• Engine/transmission: 2.5-litre, four-cylinder petrol and 6-spd automatic
  • Power/torque: 135kW @ 6000rpm/235Nm @ 4100rpm
  • Suspension: MacPherson strut front and multi-link rear
  • Steering: Power-assisted rack and pinion (turning circle 10.8-metres)
  • Brakes: Four-wheel discs

So we have a Toyota Camry with a few extra kilowatts and Newton-metres on-tap, 45-series tyres, firmer sports suspension and slightly-quicker-ratio power steering.

Doesn’t make for a Toyota 86, we know, but for just $2,000 more than the base model Camry Altise, it does make for great value in a car that is solidly-engineered and a more capable drive than some commentators will concede.

And the point is, when you hustle along over some twisty roads, the RZ really does feel like a sporty Camry – the ride is noticeably firmer, the steering is noticeably sharper and turn-in is noticeably more direct.

In fact we’ve read some criticism of the Toyota Camry RZ saying its suspension is too firm. We don’t entirely agree – buyers of 'sports' models expect a bit of firmness (it's a trade-off familiar to buyers of European cars), and, if you want soft, choose the cheaper Camry Altise model with 16-inch wheels and taller rubber.

As we know, Toyota has the 2.5-litre four-cylinder geared for V6-like throttle response and the Camry RZ does get away rapidly from a standing start. It is certainly "quick enough", but nonetheless beaten in the zero to 100km/h sprint by the Mazda6.

It is entirely at home on the highway, has ample power to flatten hills (and overtake quickly) and effortlessly swallows long Aussie kilometres.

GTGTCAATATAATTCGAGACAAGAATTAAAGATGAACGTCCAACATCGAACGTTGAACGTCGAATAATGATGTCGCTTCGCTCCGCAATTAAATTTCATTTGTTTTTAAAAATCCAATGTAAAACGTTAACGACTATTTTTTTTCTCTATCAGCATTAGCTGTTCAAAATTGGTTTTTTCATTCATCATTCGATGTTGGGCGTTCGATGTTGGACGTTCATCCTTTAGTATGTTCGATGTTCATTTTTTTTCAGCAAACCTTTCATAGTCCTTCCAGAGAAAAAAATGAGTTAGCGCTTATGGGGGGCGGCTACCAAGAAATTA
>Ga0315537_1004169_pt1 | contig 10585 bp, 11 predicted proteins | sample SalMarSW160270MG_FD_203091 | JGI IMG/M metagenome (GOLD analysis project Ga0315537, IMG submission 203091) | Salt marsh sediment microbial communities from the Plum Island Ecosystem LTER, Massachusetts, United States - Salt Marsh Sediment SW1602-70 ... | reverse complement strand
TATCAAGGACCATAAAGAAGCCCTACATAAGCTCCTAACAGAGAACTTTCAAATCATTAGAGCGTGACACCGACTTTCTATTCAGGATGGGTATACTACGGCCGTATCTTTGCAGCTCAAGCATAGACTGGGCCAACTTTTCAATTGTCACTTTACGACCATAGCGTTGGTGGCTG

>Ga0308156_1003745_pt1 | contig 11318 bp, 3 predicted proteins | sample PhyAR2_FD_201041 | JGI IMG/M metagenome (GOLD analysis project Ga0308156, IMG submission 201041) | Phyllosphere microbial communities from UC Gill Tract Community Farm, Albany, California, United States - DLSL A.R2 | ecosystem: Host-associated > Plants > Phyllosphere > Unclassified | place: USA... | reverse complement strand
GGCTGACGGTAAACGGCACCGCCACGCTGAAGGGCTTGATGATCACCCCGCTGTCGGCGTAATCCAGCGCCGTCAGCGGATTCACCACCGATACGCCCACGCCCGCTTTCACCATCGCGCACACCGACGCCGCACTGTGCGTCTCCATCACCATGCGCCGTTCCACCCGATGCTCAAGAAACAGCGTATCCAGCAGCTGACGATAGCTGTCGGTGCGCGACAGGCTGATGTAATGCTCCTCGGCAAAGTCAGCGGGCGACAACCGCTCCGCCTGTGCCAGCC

As for points deductions, ours stems from road noise - we think Toyota might have done better here (and it drops half-a-point). Perhaps exaggerated by low levels of mechanical noise, those bigger wheels and low-profile tyres create a kerfuffle on all road surfaces we encountered.


ANCAP rating: 5-Stars - this model scored 36.27 out of 37 possible points.

Safety Features: Six airbags, anti-lock brakes with brake assist and electronic brakeforce distribution, traction and stability control reversing camera.



Warranty: Three years/100,000km.

Servicing: Service intervals nine months/15,000kms/ capped-price servicing $130 for the first five services



Ford's EcoBoost-powered Mondeo - big, fast and smooth as silk - is more the drivers' car than the Camry, and, really, a contender that's underrated by buyers. Honda's Accord is also a rival though it has lost its sporting pretensions and that lively European feel that once typified the brand.

Mazda6, the segment benchmark across most measures, delivers the excellent GT model in sedan and wagon from $42,690 (plus on-road charges). The big wheels look the part and the interior is classier than Camry.

Possibly the best rival is the Skoda Octavia RS, which can also be had in a wagon, and which is stickered from $37,590 (plus on-road charges).



There has been a massive philosophical change at Toyota predicated by President Akio Toyoda demanding more personality for the brand.

And, yes, the RZ model does provide a much-needed personality boost for the Camry. While no fire-breather, it is brisk on-road and, thanks to Toyota Australia's suspension engineering work, offers a little more zing and well-balanced steering and handling - if a little firm for some.

The RZ styling package sets it apart from the 'common rung' Camry; it looks quite ok on the 18-inch alloys and there is a bit of substance behind those wheels.

In fact, for $28,490, there is a lot of car here. At that price, this Camry is very good buying.

Here’s the thing: when the company fleet manager says your next car is a Camry, all is not lost – move fast and snare one of the RZs before they disappear and you’ve still got some street cred.

MORE: Toyota News and Reviews